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Thursday, December 4

Science Thursday

It's time to feed your sense of wonder, ladies and gentlemen. Let's be fair, there's only so much you can do to squeeze humor out of politics.

So, let's begin.


About 21,000 to 22,000 years ago (or roughly three times longer than the universe has been in existence, according to the fundamentalist loonies), a group of people in what is now Russia, about a hundred miles southeast of Moscow, buried a set of engravings made of mammoth ivory. In what is believed to have been a hunting ritual designed to bring more game animals to their cooking fires, the people buried images and other artifacts.

The archeologists who have unearthed the site described the artwork as "confident" and showing an "extraordinary repertoire" of skills. Included in the site are two Venus figurines, stylized female likenesses that may have had some connection to fertility.

Gee, ya think?


The 16th Century Danish astronomer Tycho Brahe was a very interesting person in a century filled with interesting people - among other things, he had a detachable nose made of gold (having lost the real one in a duel). In 1572, while doing what he normally did at night (looking up at the stars without a telescope), he noted a new star.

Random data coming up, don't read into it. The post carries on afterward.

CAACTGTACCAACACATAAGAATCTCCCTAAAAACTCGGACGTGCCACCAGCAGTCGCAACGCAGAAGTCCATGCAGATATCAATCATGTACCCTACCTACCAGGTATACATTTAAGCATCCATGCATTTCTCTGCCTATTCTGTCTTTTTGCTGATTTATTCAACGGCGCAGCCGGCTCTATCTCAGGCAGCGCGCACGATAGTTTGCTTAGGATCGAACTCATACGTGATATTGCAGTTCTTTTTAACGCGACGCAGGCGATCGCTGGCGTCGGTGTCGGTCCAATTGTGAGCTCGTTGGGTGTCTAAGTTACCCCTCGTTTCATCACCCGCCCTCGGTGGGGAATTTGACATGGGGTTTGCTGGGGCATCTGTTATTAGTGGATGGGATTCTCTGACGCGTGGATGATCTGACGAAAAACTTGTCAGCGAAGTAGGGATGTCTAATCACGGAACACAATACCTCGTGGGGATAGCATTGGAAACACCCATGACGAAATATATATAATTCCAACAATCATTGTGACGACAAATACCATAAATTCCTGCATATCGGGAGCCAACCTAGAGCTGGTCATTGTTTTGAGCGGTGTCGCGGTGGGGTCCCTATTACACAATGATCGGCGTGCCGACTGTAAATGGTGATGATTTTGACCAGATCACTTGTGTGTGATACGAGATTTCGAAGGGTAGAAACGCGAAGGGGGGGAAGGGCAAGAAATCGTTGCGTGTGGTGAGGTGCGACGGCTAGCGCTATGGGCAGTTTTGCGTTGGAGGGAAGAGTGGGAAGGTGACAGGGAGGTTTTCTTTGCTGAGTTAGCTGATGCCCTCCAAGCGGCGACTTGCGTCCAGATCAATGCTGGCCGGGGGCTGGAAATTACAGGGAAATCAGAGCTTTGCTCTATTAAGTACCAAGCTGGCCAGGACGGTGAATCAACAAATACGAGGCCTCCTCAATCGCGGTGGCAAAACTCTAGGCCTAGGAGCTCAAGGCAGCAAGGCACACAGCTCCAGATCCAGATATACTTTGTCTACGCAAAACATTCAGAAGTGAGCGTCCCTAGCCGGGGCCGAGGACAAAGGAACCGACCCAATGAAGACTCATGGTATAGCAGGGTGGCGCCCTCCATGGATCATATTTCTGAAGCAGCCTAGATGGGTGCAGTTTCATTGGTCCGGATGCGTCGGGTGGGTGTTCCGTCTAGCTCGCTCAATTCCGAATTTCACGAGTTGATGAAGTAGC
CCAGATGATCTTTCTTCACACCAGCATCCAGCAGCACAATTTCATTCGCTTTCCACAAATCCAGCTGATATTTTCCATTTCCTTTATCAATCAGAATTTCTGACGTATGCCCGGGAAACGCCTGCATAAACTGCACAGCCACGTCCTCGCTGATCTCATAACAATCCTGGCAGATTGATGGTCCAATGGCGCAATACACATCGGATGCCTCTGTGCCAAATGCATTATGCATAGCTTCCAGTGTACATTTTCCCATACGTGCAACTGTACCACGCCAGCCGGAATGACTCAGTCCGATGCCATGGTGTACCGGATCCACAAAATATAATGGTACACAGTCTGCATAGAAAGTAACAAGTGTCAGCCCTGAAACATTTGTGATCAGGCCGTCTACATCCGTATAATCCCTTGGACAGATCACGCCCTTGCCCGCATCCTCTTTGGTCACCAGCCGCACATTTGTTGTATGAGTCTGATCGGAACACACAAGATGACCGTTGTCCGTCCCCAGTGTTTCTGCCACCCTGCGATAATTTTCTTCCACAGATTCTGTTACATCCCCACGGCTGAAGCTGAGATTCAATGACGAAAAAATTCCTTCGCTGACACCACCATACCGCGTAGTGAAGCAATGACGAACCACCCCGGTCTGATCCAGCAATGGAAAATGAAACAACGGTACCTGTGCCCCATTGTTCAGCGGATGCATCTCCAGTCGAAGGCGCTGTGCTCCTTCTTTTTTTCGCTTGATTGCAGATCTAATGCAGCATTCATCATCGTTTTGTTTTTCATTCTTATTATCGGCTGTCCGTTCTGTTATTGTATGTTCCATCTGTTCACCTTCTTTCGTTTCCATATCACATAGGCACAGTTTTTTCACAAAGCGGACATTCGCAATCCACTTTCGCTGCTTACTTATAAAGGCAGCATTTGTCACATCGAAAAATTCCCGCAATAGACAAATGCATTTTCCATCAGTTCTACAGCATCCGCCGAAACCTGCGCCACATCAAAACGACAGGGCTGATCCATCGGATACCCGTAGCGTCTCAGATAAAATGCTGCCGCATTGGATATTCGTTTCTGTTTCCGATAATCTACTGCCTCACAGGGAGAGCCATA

Nowadays that's not too big of a deal, but in 1572 it was a great blow against the idea of an orderly universe - God had set up the heavens, you see, and adding things were not supposed to be on the menu. But you couldn't deny it was there, all you had to do was look up. So Brahe started to calculate how far away it might be, and that staggered him and the entire scientific community at the time.

The new star had no parallax, indicating that it was amazingly far away; so amazingly far away, in fact, that people had to revise their thinking about how big the universe actually was. To their surprise, the supernova (for that is what it was) vanished after 16 months, during which time it could be visible in daylight for about two weeks.

Amazing stuff.

Scientists have managed to trace backward, using Brahe's calculations and observations, to find the relic (or 'light echo') of the nova and determine just what it was he saw. It turns out that it was a type of supernova where a white dwarf sucks material away from a companion star until it reaches a critical mass and explodes.

Brahe would be impressed.



2,700 years ago a man was buried in the Gobi Desert area of China. He was a Caucasian, maybe a member of a nomadic tribal group, and he was maybe 45 years old. He was buried with some artifacts, probably mementoes or possessions.

Whoever buried him also buried his stash.

About two pounds of marijuana were unearthed in the grave, apparently from a cultivated strain of the plant. The tribe apparently knew something about it, as the male flower parts (lower in the active ingredient, THC, than the female parts) had been picked out of the mass, which thanks to decomposition is no longer capable of getting people high.

There's some speculation as to how it was used, as there was no pipe in the grave. The scientists think he may have chewed it, or burned it in a censer as part of a religious ritual.

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